$3.8M Ponzi scheme funded spa treatment, maids, church tithes: SEC

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The owner of a retirement planning firm cheated dozens of investors out of $3.8 million in two related scams that included a Ponzi scheme and fraudulent stock offerings targeting elderly retirees, the SEC says.

Clifton Stanley lured at least 30 victims to invest approximately $2.4 million of their retirement savings into his planning firm, The Lifepay Group of Houston, according to federal court documents filed in Texas.

The agency claims that Stanley, 66, of Galveston, Texas, used approximately $1.3 million of those funds to support a lavish lifestyle including a country club membership, spa treatments, a maid service, ocean cruises, jewelry, clothing, entertainment and even church tithes.

After squandering the money, Stanley “kept the scheme afloat” by making approximately $1.1 million in Ponzi payments, convincing investors that their Lifepay notes were legitimate investments, and enticing them to increase their investments, the regulator says.

One Louisiana couple in their eighties initially invested $25,000 in 2010, and later increased their investments to more than $700,000 — which represented almost the entirety of their cashed-out pension, regulators say. A separate Texas man, who suffered brain injuries from a stroke, began with a $10,000 promissory note, and ultimately invested approximately $600,000 with Lifepay, the SEC says.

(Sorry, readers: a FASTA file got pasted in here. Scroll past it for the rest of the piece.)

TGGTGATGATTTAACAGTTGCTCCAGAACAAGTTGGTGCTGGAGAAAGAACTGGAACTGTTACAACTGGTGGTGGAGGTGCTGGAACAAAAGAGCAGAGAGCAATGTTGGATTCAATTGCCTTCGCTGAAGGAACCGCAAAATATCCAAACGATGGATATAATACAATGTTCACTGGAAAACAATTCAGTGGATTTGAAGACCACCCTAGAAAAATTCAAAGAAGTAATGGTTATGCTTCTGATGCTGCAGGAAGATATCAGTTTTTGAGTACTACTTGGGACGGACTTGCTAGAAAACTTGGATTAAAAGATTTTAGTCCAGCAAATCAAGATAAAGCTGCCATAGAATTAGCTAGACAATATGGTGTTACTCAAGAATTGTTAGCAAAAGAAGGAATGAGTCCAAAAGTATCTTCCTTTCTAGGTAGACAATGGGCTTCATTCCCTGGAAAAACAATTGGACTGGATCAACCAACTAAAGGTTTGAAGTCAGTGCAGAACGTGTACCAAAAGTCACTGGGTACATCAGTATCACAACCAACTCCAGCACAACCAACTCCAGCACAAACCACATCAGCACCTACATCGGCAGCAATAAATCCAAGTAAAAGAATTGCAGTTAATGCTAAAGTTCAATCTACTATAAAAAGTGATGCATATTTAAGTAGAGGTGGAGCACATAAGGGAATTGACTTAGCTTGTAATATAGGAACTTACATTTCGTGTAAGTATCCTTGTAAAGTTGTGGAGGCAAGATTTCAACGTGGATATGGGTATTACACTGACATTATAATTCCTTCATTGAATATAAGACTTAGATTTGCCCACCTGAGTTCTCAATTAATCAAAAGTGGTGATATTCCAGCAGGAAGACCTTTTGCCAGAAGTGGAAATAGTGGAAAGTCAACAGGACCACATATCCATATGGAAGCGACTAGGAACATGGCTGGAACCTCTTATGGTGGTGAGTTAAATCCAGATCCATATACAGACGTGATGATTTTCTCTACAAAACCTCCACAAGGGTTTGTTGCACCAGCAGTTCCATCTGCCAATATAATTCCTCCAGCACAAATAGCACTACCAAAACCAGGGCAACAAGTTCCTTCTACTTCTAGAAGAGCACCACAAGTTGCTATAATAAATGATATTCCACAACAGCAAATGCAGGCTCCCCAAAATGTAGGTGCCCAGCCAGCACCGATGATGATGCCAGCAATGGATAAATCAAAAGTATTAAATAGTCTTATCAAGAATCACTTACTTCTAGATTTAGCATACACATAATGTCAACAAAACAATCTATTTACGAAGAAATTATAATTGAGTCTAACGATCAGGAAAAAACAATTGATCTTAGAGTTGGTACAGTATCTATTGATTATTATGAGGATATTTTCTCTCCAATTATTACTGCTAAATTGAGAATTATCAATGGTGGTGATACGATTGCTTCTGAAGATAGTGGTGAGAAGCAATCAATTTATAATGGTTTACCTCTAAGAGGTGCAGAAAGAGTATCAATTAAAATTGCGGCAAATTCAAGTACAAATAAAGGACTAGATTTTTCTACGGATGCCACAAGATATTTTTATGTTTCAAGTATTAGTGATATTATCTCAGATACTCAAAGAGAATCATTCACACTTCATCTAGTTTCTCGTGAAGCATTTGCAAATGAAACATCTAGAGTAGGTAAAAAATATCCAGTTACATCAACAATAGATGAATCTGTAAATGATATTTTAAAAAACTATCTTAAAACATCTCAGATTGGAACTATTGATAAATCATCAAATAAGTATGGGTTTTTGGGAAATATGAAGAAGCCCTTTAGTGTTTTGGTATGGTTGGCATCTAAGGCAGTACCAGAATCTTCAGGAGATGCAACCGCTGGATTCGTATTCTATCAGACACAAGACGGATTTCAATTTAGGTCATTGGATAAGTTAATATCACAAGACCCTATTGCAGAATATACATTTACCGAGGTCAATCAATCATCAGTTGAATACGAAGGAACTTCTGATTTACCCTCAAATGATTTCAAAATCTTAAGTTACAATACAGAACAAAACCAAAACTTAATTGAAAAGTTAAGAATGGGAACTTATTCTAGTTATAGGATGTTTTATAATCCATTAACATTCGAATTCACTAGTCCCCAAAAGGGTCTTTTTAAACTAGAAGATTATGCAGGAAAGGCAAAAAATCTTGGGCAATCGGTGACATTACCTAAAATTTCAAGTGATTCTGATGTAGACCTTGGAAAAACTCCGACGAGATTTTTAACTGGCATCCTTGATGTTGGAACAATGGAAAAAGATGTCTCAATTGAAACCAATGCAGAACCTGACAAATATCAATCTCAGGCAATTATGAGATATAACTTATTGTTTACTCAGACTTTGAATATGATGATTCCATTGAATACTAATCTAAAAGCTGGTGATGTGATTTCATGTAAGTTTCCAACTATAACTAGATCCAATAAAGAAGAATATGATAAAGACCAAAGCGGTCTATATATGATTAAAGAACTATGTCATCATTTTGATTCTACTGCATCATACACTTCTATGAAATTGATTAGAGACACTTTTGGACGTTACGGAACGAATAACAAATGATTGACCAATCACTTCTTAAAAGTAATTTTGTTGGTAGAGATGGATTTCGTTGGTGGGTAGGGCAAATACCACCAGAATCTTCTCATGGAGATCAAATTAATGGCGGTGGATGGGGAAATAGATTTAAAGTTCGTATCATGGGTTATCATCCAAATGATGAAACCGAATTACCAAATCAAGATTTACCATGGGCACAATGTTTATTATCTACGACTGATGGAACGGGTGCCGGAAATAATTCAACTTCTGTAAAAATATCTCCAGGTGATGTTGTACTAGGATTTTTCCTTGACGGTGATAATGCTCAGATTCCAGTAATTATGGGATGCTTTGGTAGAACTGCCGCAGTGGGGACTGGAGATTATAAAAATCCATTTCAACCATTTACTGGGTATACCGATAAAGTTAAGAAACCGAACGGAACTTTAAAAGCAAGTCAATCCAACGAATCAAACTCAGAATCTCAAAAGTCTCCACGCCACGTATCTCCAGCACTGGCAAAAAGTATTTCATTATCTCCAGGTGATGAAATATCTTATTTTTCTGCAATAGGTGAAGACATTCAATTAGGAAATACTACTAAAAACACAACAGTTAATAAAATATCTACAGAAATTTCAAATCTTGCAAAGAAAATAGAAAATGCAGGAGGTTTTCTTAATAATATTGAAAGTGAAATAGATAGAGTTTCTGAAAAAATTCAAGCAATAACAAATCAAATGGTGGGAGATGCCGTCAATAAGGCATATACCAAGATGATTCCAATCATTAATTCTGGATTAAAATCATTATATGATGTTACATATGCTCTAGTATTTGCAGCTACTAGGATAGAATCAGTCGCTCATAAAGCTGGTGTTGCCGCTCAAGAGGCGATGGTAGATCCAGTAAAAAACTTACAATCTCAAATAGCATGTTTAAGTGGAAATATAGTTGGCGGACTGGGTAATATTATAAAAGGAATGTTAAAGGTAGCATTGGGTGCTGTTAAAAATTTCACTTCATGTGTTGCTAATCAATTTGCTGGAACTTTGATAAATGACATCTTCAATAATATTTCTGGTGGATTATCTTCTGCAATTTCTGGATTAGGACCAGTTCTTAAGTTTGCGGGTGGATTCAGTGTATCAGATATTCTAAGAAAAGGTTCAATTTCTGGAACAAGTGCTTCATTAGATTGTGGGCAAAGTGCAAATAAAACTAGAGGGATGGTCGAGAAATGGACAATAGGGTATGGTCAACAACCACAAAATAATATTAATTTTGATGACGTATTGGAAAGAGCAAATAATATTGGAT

The alleged misconduct took place from 2010 to 2017.

“Fraudulent conduct targeting the most vulnerable among us is reprehensible,” says Shamoil Shipchandler, director of the SEC's Fort Worth regional office. “As the U.S. population ages, financial exploitation of seniors is an increasing and serious problem.”

Beginning in 2015, Stanley and an accomplice Michael Watts, 62, of Sugarland Texas, orchestrated a second promissory-note scheme, this time using the oil-and-gas company they controlled, SMDRE, the regulator says. Stanley and Watts targeted retirement savings, raising approximately $1.4 million by selling SMDRE promissory notes primarily to elderly investors in unregistered transactions, the regulator says.

Clients were unaware that SMDRE made payments of up to a 15% commission to Stanley on nearly every note sold, and that they purchased oil-and-gas interests exclusively from Watts, the regulator says.

The defendants could not be immediately reached for comment and legal counsel was not listed in court documents.

The SEC warned investors about possible Ponzi schemes in an alert issued this week. In December, another alleged scheme bilked investors out of $1.2 billion, the regulator says.

“It is a commission priority to protect senior investors through our enforcement and examination programs, and we encourage senior investors and their loved ones to use the resources available on the commission’s website to help identify risks and red flags,” Shipchandler says.

Red flags include promises of high returns with little or no risk, unlicensed and unregistered sellers and overly consistent returns.

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Securities fraud Financial crimes Regulatory actions and programs Elder fraud SEC